a) Placing all new hires are on a defined contribution plan or a hybrid retirement plan that caps annual employer contributions at 10 percent of base salary.
    I don't see a problem with that - as long as you get back at least what you put in it -

    b) Where applicable a 1.5 percent multiplier should be used to determine employee pensions. A 2 percent multiplier should be used for employees who are not eligible for social security benefits.
    not sure what that is?

    c) Implementing controls to avoid pension spiking such as using a three-year salary average that does not include more than a total of 240 hours of paid leave and overtime to determine benefit levels.
    No problem with this.....

    d) If health care is offered, all new hires must be on an 80/20 employer to employee health care premium split. Alternatively, a dollar amount could be assigned to local health care plans and compared to the state healthcare plan if it is an HMO or includes other cost saving measures such as co-pays or deductibles.
    as long as this is an up-front deal, it is still probably a lot cheaper than in the private sector.....

    Municipalities will receive one-third of their funding for each category of best practices they meet. The three categories are accountability and transparency, consolidation of services and employee compensation. Local units must meet every criteria described in a specific category by the defined timeline to fully benefit from the program. Municipalities that do not meet the criteria will see reduced funding in their scheduled payments. Until the specified dates and new contracts begin, communities will continue to receive six payments as previously scheduled at the new funding level.
    These proposed reforms will accomplish several goals for Michigan. Most importantly, local leaders will have the ability to control short- and long-term costs. By controlling costs, local governments can maintain critical public safety, infrastructure and quality of life services. The continued provision of these services will enhance the long-term competiveness and economic vitality of Michiganís commercial centers and the entire state.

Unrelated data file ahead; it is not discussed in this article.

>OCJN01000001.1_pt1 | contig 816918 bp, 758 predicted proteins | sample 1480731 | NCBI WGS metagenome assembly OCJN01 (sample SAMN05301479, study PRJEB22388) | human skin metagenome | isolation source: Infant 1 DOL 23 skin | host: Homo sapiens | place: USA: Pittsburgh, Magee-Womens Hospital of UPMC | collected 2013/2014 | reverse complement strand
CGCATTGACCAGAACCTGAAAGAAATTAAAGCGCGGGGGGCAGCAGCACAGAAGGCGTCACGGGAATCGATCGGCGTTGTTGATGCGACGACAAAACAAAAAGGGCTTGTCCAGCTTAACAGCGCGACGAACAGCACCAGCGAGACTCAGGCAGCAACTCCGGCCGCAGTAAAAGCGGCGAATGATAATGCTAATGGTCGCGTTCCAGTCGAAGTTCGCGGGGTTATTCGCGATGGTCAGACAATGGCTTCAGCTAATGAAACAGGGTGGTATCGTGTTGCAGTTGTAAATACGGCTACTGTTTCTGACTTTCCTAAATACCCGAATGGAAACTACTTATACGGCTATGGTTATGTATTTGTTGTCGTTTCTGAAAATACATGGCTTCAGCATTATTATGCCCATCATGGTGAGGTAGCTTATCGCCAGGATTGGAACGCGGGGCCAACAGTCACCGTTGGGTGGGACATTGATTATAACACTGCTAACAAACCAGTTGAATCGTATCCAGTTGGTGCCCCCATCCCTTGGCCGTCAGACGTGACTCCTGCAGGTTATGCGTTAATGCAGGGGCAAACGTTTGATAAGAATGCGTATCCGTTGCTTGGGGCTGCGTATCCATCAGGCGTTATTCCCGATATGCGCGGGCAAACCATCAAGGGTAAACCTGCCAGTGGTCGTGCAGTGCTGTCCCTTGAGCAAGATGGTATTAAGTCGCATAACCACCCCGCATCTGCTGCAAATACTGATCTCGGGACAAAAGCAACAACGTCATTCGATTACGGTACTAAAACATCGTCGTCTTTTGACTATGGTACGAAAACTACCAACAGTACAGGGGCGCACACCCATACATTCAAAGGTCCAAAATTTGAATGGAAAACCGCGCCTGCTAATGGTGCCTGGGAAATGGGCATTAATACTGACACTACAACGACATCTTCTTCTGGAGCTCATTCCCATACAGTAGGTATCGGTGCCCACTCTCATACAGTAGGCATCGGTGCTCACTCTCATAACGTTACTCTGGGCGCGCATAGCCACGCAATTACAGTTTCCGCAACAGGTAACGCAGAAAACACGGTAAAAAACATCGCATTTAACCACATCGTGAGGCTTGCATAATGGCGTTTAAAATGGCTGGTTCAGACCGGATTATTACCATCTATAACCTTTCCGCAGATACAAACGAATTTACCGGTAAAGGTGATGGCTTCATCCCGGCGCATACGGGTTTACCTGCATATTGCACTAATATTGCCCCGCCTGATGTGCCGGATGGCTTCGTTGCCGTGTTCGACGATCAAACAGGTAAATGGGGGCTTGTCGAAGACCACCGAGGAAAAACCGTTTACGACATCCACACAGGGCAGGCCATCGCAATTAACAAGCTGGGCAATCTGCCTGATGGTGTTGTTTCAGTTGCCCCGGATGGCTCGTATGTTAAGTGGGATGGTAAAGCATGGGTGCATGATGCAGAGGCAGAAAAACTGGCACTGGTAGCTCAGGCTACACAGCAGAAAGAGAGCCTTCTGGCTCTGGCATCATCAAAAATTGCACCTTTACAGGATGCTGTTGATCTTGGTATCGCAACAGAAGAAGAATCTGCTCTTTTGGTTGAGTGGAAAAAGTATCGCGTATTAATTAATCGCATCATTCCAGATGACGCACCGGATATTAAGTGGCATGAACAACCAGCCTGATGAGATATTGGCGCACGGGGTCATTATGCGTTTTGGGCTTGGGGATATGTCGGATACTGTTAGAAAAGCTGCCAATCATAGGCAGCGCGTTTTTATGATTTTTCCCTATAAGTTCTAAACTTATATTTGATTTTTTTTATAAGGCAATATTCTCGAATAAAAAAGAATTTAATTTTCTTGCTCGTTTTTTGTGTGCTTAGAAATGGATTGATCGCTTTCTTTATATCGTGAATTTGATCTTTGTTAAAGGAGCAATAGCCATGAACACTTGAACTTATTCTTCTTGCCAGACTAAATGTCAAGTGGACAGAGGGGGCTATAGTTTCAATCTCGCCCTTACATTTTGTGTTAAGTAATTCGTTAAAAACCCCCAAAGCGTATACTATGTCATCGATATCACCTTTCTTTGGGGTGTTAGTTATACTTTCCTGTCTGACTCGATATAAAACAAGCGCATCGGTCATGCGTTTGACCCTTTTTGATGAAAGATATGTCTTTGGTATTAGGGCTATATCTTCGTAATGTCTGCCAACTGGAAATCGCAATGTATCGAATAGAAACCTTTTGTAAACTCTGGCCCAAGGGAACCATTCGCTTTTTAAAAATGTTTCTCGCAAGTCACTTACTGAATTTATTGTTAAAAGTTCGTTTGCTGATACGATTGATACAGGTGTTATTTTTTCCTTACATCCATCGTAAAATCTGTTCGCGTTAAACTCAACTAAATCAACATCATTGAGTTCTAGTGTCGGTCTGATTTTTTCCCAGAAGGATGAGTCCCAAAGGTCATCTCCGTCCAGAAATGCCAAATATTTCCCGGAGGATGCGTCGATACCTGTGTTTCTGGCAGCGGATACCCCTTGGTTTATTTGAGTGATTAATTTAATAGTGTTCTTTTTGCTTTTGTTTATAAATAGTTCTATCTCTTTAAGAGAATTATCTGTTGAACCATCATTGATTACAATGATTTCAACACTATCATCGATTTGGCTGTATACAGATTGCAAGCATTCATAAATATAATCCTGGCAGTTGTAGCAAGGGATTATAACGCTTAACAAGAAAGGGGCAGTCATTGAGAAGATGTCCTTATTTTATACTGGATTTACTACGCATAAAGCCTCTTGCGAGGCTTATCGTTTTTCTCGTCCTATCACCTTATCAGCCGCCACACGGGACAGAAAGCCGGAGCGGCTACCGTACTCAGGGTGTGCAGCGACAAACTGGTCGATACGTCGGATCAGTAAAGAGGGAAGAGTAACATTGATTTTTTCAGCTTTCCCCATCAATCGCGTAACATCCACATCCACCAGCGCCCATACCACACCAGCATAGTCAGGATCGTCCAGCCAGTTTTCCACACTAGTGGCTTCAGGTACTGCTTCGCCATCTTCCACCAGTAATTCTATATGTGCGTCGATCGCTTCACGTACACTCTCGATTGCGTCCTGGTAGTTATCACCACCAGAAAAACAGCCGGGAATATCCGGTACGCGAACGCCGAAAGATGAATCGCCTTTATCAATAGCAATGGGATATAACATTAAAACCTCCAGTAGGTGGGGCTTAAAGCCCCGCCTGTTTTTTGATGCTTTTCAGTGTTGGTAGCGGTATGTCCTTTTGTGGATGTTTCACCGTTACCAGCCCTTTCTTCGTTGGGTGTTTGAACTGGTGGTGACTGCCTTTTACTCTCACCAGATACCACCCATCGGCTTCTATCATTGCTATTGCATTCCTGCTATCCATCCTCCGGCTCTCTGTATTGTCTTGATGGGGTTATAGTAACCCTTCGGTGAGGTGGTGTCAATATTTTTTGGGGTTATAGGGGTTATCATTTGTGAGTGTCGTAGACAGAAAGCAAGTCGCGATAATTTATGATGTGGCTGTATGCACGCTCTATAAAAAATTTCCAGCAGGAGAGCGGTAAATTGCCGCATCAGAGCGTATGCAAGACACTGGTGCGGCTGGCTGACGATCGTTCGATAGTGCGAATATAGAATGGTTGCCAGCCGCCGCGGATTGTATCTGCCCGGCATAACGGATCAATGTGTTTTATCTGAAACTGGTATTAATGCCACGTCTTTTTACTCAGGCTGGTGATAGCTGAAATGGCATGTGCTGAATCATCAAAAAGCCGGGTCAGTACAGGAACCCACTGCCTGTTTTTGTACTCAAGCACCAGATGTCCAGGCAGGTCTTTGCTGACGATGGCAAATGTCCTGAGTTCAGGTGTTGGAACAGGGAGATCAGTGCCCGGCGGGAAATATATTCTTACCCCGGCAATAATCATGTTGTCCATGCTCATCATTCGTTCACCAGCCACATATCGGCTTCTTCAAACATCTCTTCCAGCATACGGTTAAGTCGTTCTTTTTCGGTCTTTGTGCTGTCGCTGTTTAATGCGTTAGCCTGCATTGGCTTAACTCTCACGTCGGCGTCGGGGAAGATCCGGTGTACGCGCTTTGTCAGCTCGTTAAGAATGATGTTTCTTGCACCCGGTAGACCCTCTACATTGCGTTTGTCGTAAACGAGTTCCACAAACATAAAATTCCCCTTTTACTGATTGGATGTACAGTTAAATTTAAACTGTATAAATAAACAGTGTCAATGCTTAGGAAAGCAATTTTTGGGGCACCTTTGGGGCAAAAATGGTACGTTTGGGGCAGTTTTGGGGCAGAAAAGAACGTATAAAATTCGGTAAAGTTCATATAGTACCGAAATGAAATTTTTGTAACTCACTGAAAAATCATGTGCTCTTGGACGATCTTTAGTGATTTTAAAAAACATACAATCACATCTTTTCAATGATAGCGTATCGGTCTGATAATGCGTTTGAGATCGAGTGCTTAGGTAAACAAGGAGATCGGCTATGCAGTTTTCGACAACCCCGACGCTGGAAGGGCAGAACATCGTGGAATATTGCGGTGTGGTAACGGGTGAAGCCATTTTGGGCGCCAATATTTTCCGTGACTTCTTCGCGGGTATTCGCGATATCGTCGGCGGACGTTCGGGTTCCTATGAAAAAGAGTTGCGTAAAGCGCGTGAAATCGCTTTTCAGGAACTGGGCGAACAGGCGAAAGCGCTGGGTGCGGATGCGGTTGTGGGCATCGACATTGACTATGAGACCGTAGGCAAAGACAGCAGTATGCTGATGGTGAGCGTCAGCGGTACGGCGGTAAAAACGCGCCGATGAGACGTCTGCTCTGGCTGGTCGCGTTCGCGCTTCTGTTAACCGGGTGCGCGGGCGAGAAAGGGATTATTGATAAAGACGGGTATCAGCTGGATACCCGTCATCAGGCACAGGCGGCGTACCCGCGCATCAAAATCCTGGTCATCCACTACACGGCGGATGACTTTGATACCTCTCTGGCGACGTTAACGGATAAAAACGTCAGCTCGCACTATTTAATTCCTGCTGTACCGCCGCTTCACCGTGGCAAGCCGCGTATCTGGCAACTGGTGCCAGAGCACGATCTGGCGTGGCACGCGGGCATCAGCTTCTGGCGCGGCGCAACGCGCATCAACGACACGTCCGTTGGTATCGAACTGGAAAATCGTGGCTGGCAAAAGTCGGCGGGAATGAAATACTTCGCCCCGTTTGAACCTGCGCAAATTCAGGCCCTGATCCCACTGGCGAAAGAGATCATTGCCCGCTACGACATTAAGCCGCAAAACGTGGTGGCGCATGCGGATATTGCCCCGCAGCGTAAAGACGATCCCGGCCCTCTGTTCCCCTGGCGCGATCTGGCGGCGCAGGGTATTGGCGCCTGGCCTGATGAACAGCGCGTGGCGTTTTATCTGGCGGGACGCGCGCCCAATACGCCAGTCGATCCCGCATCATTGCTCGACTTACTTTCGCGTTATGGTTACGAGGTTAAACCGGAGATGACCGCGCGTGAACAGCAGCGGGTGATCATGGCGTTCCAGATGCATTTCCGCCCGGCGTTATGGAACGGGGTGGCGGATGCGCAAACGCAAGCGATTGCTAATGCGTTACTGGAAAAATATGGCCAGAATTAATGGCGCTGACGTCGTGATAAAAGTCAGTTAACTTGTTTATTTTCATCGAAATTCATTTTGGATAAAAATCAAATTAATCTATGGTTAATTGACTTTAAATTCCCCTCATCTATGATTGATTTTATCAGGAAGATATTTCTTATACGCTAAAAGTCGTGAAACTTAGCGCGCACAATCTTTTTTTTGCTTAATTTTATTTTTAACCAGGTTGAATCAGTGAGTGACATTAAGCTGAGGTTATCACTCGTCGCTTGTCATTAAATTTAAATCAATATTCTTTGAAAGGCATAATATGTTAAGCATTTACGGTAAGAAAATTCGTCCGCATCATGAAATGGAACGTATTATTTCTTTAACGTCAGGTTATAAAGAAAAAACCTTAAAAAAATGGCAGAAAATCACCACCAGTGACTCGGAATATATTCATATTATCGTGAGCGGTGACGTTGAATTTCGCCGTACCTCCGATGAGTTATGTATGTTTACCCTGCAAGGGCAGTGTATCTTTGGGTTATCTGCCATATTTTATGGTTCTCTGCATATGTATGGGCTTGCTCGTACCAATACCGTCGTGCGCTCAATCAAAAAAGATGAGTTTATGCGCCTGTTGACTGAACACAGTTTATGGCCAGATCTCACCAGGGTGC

Good - give a viable incentive to reduce costs.....

    oh - and I'm a public employee - been one for going on 17 years now - one of the MAIN reasons I chose this path was the benefits - the other the stability of having a job for the long-term....I'd rather have a little more taken out of my pay up front, and KNOW I am keeping my job as long as I need it vs. not knowing if I will get a pink slip one day......

  4. #4
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    I was a career firefighter in Michigan, who was laid off last summer before Snyder took office. I now realize I have no shot of getting hired again in Michigan, and it is only gonna get worse around here. The cops right now are vultures and loving the chance to go PSO, that's what happened to me.